After playing through a few hours of the final closed beta for Genshin Impact, here are our thoughts on the game before its tentative late-2020 release.
The last time we covered developer miHoYo’s Genshin Impact, we said the anime open-world JRPG was something “worth getting excited for.” After some hands-on time with its PS4 version, it’s clear what the game’s strengths are – gameplay, exploration, and narrative. Genshin Impact is, in essence, an open-world action RPG infused with a mobile gacha system. You’ll take on and complete various quests and level up unlocked characters in element-based action combat (lighting, fire, water, etc). The more mainline and side quests you complete, the more currency you’ll earn for weapons and playable characters.
A Recap On Our Previous Impressions
Each character specializes in one element, which allows for different approaches to fighting gameplay. For instance, using one person’s fire attack then another’s wind attack can create a fire-wind storm for extra damage. Even if multiple characters in your party use the same element, each could play differently based on their weapon – a bow, great sword, a magic tome, etc. I just hope story progression won’t be halted due to not having a specific character unlocked through the gacha mechanics.
After being separated from their sibling, the silent protagonist awakens alongside their feisty and hilarious companion Paimon in the fantasy world of Teyvat. Both set out to find clues in this distant land that can lead them to the lost sibling. The player eventually comes across Amber, an archer and member of the Knights of Favonius, who acts as your introduction to the world and cast. Detailed in my last preview, the game has strong footing with well-written quests and narrative beats. Who would have thought a tutorial on how to glide in the game could lead into something much cooler, which was an investigation into a skilled glider/thief? It’s these surprises that kept me invested in the story direction and accepting any quests I could find.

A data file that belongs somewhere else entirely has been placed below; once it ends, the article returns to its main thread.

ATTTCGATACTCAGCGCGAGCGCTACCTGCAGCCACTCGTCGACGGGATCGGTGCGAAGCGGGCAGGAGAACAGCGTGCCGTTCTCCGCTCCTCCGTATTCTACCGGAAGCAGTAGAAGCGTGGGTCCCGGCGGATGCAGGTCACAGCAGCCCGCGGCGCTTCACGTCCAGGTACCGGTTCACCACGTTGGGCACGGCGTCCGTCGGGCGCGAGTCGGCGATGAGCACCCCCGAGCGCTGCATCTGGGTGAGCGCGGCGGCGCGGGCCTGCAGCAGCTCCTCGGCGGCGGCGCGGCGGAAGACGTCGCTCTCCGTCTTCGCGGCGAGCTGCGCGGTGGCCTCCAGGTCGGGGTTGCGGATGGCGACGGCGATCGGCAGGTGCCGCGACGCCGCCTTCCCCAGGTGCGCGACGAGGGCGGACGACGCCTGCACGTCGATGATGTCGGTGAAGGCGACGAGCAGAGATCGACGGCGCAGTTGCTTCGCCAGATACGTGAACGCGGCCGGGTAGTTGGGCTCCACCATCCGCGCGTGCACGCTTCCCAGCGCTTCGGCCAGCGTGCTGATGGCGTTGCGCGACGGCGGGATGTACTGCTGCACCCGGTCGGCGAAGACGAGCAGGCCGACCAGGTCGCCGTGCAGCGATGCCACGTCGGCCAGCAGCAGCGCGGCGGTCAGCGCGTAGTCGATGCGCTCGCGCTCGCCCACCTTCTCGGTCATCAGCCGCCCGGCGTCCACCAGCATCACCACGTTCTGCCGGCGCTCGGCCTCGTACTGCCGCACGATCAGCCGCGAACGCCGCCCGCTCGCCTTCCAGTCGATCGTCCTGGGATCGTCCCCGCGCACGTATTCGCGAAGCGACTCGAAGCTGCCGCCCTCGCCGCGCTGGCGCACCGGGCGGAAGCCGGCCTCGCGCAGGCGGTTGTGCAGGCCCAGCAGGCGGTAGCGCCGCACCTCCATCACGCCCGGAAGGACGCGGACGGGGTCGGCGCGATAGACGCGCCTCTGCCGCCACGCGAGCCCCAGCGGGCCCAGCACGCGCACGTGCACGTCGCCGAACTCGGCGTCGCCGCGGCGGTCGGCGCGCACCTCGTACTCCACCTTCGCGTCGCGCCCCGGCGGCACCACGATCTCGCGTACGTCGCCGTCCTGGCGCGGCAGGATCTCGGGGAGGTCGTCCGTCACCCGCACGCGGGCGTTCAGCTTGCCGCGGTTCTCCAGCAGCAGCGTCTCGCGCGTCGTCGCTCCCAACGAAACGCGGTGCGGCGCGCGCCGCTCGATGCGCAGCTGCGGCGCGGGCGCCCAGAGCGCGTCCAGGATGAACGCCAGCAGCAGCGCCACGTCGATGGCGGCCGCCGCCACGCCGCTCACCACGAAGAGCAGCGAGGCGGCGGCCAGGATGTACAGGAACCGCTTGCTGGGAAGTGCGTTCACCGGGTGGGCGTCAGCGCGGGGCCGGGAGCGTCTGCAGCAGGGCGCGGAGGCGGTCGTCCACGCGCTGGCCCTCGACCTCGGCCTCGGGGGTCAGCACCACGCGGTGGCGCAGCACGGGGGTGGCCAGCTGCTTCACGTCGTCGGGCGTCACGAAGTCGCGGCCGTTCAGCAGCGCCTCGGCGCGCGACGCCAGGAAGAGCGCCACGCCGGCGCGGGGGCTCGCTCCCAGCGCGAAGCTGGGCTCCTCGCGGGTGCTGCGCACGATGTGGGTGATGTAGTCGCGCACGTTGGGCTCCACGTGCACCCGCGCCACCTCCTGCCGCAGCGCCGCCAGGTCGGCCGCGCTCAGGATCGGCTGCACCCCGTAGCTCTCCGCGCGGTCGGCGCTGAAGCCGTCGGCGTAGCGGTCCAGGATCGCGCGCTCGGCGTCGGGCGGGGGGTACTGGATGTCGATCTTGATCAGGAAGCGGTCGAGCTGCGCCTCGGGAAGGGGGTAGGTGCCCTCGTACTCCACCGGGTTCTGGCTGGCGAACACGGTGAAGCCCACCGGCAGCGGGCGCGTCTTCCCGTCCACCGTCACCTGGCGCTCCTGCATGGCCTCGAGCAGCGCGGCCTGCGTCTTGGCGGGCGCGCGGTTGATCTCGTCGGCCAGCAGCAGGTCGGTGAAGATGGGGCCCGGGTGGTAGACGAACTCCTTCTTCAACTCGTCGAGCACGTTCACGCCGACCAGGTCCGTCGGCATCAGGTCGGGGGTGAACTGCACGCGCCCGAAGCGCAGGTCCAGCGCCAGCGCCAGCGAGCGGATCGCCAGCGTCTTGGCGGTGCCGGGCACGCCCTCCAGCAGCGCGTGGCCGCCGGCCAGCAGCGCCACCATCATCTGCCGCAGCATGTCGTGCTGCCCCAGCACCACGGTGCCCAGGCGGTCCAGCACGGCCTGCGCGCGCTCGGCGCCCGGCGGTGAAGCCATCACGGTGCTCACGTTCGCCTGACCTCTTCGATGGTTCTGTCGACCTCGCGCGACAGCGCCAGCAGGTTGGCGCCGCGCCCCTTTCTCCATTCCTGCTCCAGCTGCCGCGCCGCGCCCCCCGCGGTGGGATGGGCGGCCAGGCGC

Anyone who has played The Legend of Zelda: Breath of the Wild will feel a familiarity when venturing in Genshin Impact. The game has its in-game markers for story quests and whatnot, but those are just nudges. What it really wants you to do is go off the beaten path to find enemy camp sites, treasures and secrets alike. For more information on gameplay systems and exploration, check out our impressions here.
Thoughts on the Final Closed Beta
My overall thoughts on Genshin Impact so far hasn’t changed , but it’s clear what it really needs – polish. The game itself has the potential to be fantastic, but for a final beta, the PS4 version is technically a mess. To better convey what I’m saying, I’ll be referring to the gameplay video below we captured on a PS4 Pro. The video highlights the general gameplay as well as some story content.
Onto the technical issues I’ve experienced during my time in the final closed beta. In and outside of combat, framerate drops were numerous and made this action-oriented game feel sluggish too often. Additionally, pay attention to character dialogue starting at 15:02 in the video – a lot of the English voices don’t match up with their character’s mouth movements. This may be a bug however, this is the first time I’ve seen this glaring problem.
While I do enjoy the user interface, it needs more refinement. Slow loading did occur multiple times as well. In one particular situation (21:04 – 21:18), I thought my console had crashed. Turns out, it was just the character menu screen taking 10+ seconds to load. It was frustrating to debate whether opening up the menu was worth it while playing. Making the menu snappy and seamless would have made the experience a lot better. The developers should take the time to tighten up the game for a more smooth experience overall. On PS4 Pro, loading times were long, framerate dipped often, and the menu shuffling could be more responsive. Not to mention, screen tearing. Lots and lots of screen tearing (13:04 – 13:20).
Genshin Impact on PS4 Needs Work
Oddly enough, my time playing Genshin Impact on mobile was better than on PS4 Pro. Perhaps it speaks to miHoYo’s past developing mobile games, but for a system with more powerful hardware, I expected better. Genshin Impact has some true quality in its game design, gorgeous art style, and rich narrative. But if miHoYo truly wants PlayStation players to continue their adventure in Teyvat, it needs to be technically efficient.